By chance occasioned to read a book titled ‘Cyclonic storms in the Bay of Bengal’ – for the use of Sailors by John Eliot. .. .. ..
Bay of Bengal, the largest bay in the world, forms the northeastern part of the Indian Ocean. Roughly triangular, it is bordered mostly by India and Sri Lanka, Bangladesh, Myanmar (Burma) and the Andaman and Nicobar Islands to the east. Number of rivers flow into it and that includes the holy Ganges, the Brahmaputra, Godavari, Mahanadi, Krishna and Cauvery.
Alongside the bay of Bengal is the famed sandy Marina beach, running from Fort St George to Besant Nagar. To the early morning visitor, Marine offers tranquillity and more. Do you love the sea, the shore, the waves, the boats and more ! or does it raise an eerie fear in you. You would read something extracted from the book, though the purpose of the post is the blissful happenings on 12th Mar 2017 ~ Masi Magam, a special one. At 0530 in the morning Sri Parthasarathi adorning beautiful ornaments had purappadu atop Garuda Vahanam and reached Bay of Bengal for theerthavari. This is an annual Uthsavam and thousands accompany Him, have purificatory bath after Chakrathazhwar theerthavari.
Sri Peyawlar has sung about Thiruvallikkeni temple in his ‘Moondram Thiruvanthati’ – describing Thiruvallikkeni waves as being white as milk and there are red pavazham and white pearls at the time of twilight and at that sandhya time he has the darshan of the Lord at Thiruvalllikeni
வந்துதைத்த வெண்டிரைகள் செம்பவள வெண்முத்தம்*
அந்தி விளக்கும் அணிவிளக்காம், - எந்தை*
ஒருவல்லித் தாமரையாள் ஒன்றியசீர் மார்வன்,*
திருவல்லிக்கேணி யான் சென்று.
கடற்கரையில் வெள்ளை அலைகள்வந்து உதைக்க சிவப்பான பவளம், வெண்மையான முத்துக்கள், அந்தி நேரத்தில் அழகான மங்கள விளக்குகள் என விளங்கும் திருவல்லிக்கேணி!
Bay of Bengal on Pournami day would have high ebbs and it would be jumping with joy celebrating the arrival of Sri Krishna, the charioteer to Arjuna atop Garuda vahana.
The object of the little volume according to the author is to give the mariner who navigates in Bay of Bengal, an account of the dangerous storms that occur in it and explain the signs and indications by which he may recognize when he is approaching a cyclone ! it is hardly necessary to remind sailors that storms which are met with in Bay of Bengal are occasionally of excessive violence. Formerly when little or nothing was known of the laws of storms, they caused frequent grave destruction to shipping. Brief accounts of atleast two storms that occurred in Bay of Bengal in 1700s are described in detail in Orme’s History of India. On 2nd Oct 1746 [that was no Gandhi Jayanthi for obvious reasons !!] the weather at Madras was remarkably fine and moderate all day. About midnight a furious storm arose and continued with great violence until the noon of next day causing havoc and killing people.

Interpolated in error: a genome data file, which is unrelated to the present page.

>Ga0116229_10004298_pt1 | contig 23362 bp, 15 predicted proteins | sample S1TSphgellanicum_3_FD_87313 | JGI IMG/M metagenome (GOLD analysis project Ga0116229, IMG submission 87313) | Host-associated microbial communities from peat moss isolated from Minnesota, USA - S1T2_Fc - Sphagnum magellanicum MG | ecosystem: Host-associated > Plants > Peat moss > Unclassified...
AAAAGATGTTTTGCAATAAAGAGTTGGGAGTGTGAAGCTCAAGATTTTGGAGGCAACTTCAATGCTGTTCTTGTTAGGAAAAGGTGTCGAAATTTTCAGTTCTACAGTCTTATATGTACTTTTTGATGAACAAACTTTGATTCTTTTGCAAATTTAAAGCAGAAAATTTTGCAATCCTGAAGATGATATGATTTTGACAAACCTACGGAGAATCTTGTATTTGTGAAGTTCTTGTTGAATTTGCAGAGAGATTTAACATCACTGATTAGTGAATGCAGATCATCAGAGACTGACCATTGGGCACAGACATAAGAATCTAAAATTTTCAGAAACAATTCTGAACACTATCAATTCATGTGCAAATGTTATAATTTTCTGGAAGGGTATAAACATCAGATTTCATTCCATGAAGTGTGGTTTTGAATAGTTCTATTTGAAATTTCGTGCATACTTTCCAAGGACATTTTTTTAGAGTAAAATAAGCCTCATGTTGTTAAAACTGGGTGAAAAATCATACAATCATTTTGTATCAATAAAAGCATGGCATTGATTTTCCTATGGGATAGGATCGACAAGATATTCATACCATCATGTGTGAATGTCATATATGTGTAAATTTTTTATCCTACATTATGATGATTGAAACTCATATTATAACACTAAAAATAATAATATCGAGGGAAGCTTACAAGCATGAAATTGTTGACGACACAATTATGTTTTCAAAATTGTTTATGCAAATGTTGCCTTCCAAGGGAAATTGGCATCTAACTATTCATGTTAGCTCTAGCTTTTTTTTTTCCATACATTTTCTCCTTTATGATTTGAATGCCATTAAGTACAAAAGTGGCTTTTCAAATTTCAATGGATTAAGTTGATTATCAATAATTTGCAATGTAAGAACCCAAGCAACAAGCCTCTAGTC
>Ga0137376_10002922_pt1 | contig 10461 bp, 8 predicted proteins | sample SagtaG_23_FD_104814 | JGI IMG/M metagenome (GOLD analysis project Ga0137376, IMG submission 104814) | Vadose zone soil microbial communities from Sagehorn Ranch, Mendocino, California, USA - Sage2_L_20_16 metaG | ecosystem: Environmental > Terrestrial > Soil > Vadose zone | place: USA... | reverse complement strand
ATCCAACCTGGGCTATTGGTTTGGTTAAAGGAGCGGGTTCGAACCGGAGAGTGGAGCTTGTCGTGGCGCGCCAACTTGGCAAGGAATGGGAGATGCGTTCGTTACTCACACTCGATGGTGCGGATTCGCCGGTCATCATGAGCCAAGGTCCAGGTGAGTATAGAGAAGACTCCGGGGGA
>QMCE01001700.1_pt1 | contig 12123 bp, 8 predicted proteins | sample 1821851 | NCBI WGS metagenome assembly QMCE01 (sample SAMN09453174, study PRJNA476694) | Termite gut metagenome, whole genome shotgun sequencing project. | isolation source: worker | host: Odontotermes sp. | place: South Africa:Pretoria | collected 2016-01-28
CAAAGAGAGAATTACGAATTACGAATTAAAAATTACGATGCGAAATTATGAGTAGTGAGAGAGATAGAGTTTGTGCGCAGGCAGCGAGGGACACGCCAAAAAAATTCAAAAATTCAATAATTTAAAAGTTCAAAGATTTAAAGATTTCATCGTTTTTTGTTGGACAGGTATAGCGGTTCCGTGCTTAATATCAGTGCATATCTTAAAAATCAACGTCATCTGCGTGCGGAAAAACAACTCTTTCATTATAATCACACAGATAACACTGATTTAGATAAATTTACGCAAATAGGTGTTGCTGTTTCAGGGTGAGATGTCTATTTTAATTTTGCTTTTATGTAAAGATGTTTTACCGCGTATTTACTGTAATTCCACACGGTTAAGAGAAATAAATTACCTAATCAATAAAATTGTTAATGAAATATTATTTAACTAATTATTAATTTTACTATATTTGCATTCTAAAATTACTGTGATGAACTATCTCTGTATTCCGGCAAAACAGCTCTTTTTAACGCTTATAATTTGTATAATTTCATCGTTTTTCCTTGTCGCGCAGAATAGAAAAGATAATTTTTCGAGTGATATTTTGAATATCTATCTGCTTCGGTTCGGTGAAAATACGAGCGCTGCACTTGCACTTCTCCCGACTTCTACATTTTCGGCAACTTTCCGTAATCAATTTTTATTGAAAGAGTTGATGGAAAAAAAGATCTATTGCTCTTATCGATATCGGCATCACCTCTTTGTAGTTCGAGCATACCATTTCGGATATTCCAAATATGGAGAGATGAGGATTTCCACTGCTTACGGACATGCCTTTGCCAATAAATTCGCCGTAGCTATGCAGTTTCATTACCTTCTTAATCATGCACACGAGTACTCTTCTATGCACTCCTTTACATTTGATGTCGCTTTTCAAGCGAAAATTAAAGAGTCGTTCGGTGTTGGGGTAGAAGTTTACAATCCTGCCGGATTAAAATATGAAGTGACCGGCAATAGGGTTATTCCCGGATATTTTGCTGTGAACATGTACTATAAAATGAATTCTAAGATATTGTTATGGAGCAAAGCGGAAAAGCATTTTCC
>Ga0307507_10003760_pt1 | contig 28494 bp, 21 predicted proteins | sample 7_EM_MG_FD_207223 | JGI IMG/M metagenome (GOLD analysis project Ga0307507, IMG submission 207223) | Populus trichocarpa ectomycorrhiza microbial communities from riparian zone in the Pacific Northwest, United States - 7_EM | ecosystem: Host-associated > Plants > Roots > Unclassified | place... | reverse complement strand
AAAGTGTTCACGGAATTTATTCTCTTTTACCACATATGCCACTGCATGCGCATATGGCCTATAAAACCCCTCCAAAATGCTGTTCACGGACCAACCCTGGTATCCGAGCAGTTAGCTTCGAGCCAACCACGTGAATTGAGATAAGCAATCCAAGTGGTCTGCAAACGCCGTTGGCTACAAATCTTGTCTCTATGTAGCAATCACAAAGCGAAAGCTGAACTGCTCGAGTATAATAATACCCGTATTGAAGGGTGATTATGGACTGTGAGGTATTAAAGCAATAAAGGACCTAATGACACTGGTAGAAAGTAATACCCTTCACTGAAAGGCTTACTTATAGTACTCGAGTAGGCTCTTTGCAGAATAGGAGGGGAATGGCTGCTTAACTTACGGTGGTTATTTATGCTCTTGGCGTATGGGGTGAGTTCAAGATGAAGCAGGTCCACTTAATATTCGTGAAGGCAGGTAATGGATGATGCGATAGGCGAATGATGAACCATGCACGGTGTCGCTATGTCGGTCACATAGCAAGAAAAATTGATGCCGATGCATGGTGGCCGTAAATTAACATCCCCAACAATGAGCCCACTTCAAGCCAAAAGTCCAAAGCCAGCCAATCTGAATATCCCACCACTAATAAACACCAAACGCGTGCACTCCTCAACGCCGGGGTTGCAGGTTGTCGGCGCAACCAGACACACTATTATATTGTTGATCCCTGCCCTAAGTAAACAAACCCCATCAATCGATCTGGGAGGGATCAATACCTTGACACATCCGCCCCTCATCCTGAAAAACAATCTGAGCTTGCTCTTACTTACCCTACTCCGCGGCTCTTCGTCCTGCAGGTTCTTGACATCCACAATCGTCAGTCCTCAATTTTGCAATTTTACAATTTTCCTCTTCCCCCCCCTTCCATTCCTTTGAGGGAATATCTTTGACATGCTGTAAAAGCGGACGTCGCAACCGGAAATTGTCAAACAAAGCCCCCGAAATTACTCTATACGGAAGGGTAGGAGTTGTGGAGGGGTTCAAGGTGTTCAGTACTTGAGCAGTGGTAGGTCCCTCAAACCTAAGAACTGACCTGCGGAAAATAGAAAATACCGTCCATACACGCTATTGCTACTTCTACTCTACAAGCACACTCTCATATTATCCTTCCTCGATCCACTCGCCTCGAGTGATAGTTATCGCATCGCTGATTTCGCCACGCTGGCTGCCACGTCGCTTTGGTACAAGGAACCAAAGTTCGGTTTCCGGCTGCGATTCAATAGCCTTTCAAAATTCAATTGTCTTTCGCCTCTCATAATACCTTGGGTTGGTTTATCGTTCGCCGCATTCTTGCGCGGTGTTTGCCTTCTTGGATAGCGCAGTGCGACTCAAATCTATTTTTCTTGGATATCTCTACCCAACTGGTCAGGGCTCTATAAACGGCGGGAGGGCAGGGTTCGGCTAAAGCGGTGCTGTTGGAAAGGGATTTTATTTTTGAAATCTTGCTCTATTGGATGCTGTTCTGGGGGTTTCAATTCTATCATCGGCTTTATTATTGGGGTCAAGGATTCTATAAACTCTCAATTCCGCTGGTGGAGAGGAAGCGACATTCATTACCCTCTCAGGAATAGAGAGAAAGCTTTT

It is hardly too much to say that the knowledge of laws of storms which is due to the labours of meteorologists utilisings the observations furnished by thousands if seamen, is now sufficient, if properly employed to enable sailors avoid the full strength of cyclonic storms in the open sea of the Bay of Bengal. Disasters still occasionally do happen, may be traced to neglect of the most ordinary precautions or to disregard of the accumulated experiences of the past. During a cyclonic storm in Arabian sea and Gulf of Aden in May 1885, the Augusta German man-of- war, the Renard French man-of-war, and the SS Speke Hall foundered at sea within a few hours of each other. If such disasters are not enough, there are strong currents too. The cyclonic winds by friction with surface water may give rise to strong currents in the Bay of Bengal. In the open sea, the currents over the whole storm area of fierce and hurricane winds approximately agree in direction with the winds, and are probably stronger than are generally imagined.
Every year, the lensers of Thiruvallikkeni provide glimpses of Lord visiting the seashore. This time the bravest among the group of Srivaishnavaites chose to travel in a boat into the sea and deliver us some beautiful pictures of Lord Parthasarathi at the Bay of Bengal on Masi Magam day – a different view of the crowd as seen from the sea. I was away in Tirumala having darshan of Lord Srinivasa and here are some photos taken by my friend Thirumalai Vinjamoor Venkatesh (popularly Jilla) Swamin. Reproduced with his permission and shared.
Though boats appear poetry in motion in high seas, it is often difficult and could have : Heaves, the linear vertical motion excess of which can swamp a boat; Sway; Surge; Pitch; Roll and Yaw – all causing discomfort. The book printed in 1890 however adds that – cyclonic storms very rarely occur in Bay of Bengal during the months of Jan, Feb & March. During 15th June to 15th Sept, cyclonic storms are of frequent occurrence, but are not very extensive or violent.